An Example of a Successful Medicine Personal Statement

Here is an example of a strong Medicine personal statement which the Medicine Answered team helped to improve followed by an analysis of this personal statement. This Medicine personal statement gave the applicant four interviews at four different medical schools. We have kindly been granted permission to post it. There are various medicine personal statement examples online, however, remember that a Medicine personal statement is unique to you. UCAS use sophisticated plagiarism detection software to see how similar your personal statement is to those previously submitted and those publicly available. It detects paraphrasing and other attempts to hide plagiarism.

The purpose of posting this Medicine personal statement is to provide some inspiration and demonstrate things that have been done well. The candidate is well experienced. Their medicine personal statement does an excellent job of illustrating what skills they have gained from the activities they have done, instead of just describing a list of activities and achievements. This is a difficult thing to achieve under the word constraints of a UCAS personal statement. This was a particular challenge for this candidate as they had a lot of achievements to list. Failure to illustrate what a candidate has learned is a classic mistake in many Medicine personal statements. This skill of illustrating points is also something you will need to excel in to succeed in your Medicine interview.

Your Medicine personal statement is an integral part of your Medicine application and is a platform for you to be asked questions in your Medicine interview. A limited number of medical schools have started using the Medicine personal statement less in their initial medical school application process – screening them to make sure they are suitable but not necessarily scoring them when deciding who to invite to interview.

Manchester Medical School asks all candidates also to fill in a non-academic information form. This is very similar to a personal statement but provides a bit more space. It contains headings which are the same types of topic you would discuss in a Medicine personal statement. The headings are “Experience in a caring role” “Hobbies and interests” “Teamwork” and “Motivation for Medicine”.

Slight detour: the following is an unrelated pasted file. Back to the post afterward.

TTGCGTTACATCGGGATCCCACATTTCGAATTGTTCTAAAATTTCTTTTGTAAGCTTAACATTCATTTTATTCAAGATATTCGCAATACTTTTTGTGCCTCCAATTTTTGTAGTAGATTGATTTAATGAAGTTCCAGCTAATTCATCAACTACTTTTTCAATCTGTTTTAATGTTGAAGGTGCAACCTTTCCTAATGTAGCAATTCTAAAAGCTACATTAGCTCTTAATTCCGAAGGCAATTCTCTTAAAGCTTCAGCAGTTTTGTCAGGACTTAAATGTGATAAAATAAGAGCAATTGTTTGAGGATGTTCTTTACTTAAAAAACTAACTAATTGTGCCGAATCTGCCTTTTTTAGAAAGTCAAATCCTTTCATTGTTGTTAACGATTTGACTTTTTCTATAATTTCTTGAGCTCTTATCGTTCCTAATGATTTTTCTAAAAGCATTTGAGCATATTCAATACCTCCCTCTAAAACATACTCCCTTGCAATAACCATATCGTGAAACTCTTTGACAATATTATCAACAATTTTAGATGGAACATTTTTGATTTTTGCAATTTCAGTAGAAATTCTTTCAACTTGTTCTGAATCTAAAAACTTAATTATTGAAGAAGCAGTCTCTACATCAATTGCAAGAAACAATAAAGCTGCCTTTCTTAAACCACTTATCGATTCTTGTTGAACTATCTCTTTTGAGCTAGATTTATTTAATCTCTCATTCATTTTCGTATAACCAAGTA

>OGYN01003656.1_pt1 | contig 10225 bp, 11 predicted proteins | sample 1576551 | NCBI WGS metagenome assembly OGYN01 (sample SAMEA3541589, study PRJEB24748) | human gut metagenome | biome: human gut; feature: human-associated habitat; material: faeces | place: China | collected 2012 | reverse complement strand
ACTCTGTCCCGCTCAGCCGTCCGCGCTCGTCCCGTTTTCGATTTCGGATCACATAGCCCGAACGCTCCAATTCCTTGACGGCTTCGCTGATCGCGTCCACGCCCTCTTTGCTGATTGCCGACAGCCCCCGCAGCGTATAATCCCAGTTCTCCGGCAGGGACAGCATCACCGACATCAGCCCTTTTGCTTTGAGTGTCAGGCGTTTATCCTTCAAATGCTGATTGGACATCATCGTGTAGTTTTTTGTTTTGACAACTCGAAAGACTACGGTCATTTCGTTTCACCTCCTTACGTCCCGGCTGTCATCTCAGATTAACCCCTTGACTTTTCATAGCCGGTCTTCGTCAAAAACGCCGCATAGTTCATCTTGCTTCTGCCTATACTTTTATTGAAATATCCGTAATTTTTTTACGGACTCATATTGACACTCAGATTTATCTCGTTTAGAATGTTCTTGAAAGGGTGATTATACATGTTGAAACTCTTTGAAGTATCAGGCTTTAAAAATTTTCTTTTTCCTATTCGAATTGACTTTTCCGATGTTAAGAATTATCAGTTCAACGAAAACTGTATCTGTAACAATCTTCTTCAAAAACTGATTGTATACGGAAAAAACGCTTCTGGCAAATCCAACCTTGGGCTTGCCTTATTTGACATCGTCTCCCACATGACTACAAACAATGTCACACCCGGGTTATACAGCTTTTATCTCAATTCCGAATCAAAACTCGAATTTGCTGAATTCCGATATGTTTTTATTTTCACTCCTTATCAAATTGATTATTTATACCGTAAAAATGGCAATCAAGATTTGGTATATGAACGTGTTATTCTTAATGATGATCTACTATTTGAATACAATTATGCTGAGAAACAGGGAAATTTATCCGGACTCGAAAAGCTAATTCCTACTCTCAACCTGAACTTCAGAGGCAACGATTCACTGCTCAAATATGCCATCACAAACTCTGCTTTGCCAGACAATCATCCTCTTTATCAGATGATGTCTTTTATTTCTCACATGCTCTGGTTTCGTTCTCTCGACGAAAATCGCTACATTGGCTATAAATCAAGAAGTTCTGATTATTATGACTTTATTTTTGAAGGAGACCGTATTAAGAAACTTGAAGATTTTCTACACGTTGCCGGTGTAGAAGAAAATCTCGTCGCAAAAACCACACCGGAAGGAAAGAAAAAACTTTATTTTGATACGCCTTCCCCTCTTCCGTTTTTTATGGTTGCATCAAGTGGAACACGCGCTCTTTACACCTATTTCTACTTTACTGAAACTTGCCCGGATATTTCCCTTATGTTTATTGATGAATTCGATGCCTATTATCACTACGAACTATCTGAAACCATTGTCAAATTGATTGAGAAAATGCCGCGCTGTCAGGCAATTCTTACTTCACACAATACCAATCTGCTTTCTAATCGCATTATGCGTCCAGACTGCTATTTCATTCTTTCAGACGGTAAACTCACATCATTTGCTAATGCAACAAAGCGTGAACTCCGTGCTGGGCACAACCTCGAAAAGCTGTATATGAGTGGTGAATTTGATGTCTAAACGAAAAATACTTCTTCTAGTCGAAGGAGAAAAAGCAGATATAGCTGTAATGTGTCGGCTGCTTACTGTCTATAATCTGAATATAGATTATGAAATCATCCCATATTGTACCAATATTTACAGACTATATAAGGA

For reference, the UCAS word limit for all personal statements including Medicine personal statements is 47 lines of text or 4000 characters. This equates to roughly 500 words. The personal statement has to be sent online in the UCAS form. Further information about writing UCAS personal statements can be found on the UCAS website.

UCAS UK Medicine personal statement example which received four offers for interview

“I wish to study medicine as I have always had the ambition to pursue a career that would help others and contribute to the community. As a carer for my grandmother, who has severe arthritis, I have seen how much of a difference good healthcare can make to her life. Shadowing a GP and witnessing the reassurance and help given to patients reinforced this and strengthened my ambition to study medicine.

A Medlink lecture on psychiatry sparked my interest, so in college I co-founded and led a mentoring group. Using cognitive behavioural therapy, I mentored students with low self-esteem or who were having problems at college. I taught after-school lessons on topics such as dealing with failure, stress and goal setting. Selecting a team, delegating work and organising meetings strengthened my leadership skills, while working to strict deadlines improved my organisation. We presented our work to an NHS psychologist, who gave us valuable feedback. We are currently filming our programme to make it available online and in other colleges.